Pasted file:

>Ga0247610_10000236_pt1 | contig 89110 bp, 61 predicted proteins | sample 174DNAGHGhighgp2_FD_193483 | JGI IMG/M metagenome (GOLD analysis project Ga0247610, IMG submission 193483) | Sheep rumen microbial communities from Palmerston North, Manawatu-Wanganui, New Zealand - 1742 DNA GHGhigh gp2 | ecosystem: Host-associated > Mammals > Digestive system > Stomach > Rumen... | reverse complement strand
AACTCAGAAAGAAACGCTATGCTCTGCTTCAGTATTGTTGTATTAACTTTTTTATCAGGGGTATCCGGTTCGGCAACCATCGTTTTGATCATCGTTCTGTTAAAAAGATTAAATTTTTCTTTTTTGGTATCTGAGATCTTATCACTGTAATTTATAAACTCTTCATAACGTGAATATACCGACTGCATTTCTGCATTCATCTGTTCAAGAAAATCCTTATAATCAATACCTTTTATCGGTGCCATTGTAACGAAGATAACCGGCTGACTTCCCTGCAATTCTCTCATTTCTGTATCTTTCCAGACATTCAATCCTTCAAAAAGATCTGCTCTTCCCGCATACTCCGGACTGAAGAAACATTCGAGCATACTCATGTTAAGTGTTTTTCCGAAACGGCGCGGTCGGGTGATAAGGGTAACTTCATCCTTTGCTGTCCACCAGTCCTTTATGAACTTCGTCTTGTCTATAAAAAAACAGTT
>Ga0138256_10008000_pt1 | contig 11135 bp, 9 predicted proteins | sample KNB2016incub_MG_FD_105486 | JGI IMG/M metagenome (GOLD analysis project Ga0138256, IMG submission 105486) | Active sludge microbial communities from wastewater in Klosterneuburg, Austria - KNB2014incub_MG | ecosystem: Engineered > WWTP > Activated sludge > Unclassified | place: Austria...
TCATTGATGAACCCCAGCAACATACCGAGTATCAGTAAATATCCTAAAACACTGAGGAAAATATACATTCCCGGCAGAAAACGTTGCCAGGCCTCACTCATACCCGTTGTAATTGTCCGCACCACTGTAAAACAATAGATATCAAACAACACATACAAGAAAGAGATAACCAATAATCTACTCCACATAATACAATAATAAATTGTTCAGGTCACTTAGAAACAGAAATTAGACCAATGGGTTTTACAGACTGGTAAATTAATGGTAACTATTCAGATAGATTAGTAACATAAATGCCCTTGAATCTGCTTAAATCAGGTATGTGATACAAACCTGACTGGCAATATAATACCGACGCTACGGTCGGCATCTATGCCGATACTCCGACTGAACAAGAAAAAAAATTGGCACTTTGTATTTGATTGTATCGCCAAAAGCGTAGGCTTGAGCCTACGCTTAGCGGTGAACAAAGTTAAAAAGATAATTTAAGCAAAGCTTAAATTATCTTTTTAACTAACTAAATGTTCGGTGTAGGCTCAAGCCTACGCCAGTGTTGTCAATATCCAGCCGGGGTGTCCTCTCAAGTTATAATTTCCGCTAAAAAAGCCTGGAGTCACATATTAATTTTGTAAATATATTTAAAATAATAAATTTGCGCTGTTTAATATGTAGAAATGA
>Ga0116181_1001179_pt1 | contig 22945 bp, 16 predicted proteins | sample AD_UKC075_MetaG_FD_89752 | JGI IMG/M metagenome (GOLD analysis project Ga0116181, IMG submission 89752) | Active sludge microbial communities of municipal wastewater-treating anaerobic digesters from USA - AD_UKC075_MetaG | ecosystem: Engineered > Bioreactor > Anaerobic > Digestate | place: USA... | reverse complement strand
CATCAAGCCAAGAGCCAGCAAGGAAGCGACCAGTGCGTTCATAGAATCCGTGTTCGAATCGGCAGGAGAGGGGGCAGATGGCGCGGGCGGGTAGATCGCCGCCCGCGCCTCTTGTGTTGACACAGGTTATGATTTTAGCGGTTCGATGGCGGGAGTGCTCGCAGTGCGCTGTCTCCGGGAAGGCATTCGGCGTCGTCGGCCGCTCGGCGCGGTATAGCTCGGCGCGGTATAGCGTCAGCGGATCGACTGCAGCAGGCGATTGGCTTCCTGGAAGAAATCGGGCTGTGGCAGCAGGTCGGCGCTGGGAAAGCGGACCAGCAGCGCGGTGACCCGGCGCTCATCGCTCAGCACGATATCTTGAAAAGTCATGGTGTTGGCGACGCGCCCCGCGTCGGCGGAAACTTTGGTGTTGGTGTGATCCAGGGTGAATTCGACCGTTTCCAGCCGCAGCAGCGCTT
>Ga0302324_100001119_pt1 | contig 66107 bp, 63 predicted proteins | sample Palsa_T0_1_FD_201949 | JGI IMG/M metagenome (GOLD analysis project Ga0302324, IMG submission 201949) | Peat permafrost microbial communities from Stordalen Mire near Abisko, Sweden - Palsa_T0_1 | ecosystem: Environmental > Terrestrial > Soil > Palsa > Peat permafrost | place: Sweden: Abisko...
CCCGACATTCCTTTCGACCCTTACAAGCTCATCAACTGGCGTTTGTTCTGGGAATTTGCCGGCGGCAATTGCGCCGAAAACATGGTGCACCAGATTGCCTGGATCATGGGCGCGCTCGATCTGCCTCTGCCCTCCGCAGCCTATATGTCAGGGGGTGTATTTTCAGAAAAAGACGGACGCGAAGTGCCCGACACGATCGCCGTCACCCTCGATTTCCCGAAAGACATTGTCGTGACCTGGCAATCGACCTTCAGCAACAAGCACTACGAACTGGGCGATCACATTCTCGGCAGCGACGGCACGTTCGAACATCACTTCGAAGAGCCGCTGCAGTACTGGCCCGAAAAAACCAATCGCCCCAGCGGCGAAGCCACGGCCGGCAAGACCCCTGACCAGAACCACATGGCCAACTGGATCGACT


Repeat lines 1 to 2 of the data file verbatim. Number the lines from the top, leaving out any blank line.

>Ga0247610_10000236_pt1 | contig 89110 bp, 61 predicted proteins | sample 174DNAGHGhighgp2_FD_193483 | JGI IMG/M metagenome (GOLD analysis project Ga0247610, IMG submission 193483) | Sheep rumen microbial communities from Palmerston North, Manawatu-Wanganui, New Zealand - 1742 DNA GHGhigh gp2 | ecosystem: Host-associated > Mammals > Digestive system > Stomach > Rumen... | reverse complement strand
AACTCAGAAAGAAACGCTATGCTCTGCTTCAGTATTGTTGTATTAACTTTTTTATCAGGGGTATCCGGTTCGGCAACCATCGTTTTGATCATCGTTCTGTTAAAAAGATTAAATTTTTCTTTTTTGGTATCTGAGATCTTATCACTGTAATTTATAAACTCTTCATAACGTGAATATACCGACTGCATTTCTGCATTCATCTGTTCAAGAAAATCCTTATAATCAATACCTTTTATCGGTGCCATTGTAACGAAGATAACCGGCTGACTTCCCTGCAATTCTCTCATTTCTGTATCTTTCCAGACATTCAATCCTTCAAAAAGATCTGCTCTTCCCGCATACTCCGGACTGAAGAAACATTCGAGCATACTCATGTTAAGTGTTTTTCCGAAACGGCGCGGTCGGGTGATAAGGGTAACTTCATCCTTTGCTGTCCACCAGTCCTTTATGAACTTCGTCTTGTCTATAAAAAAACAGTT